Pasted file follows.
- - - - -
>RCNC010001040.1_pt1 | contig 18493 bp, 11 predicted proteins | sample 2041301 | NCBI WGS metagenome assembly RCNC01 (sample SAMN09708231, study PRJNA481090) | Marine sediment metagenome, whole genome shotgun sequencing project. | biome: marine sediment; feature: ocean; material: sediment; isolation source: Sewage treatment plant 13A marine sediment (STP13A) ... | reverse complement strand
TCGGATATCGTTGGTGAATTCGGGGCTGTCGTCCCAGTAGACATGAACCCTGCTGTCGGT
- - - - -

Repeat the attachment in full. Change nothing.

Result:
>RCNC010001040.1_pt1 | contig 18493 bp, 11 predicted proteins | sample 2041301 | NCBI WGS metagenome assembly RCNC01 (sample SAMN09708231, study PRJNA481090) | Marine sediment metagenome, whole genome shotgun sequencing project. | biome: marine sediment; feature: ocean; material: sediment; isolation source: Sewage treatment plant 13A marine sediment (STP13A) ... | reverse complement strand
TCGGATATCGTTGGTGAATTCGGGGCTGTCGTCCCAGTAGACATGAACCCTGCTGTCGGT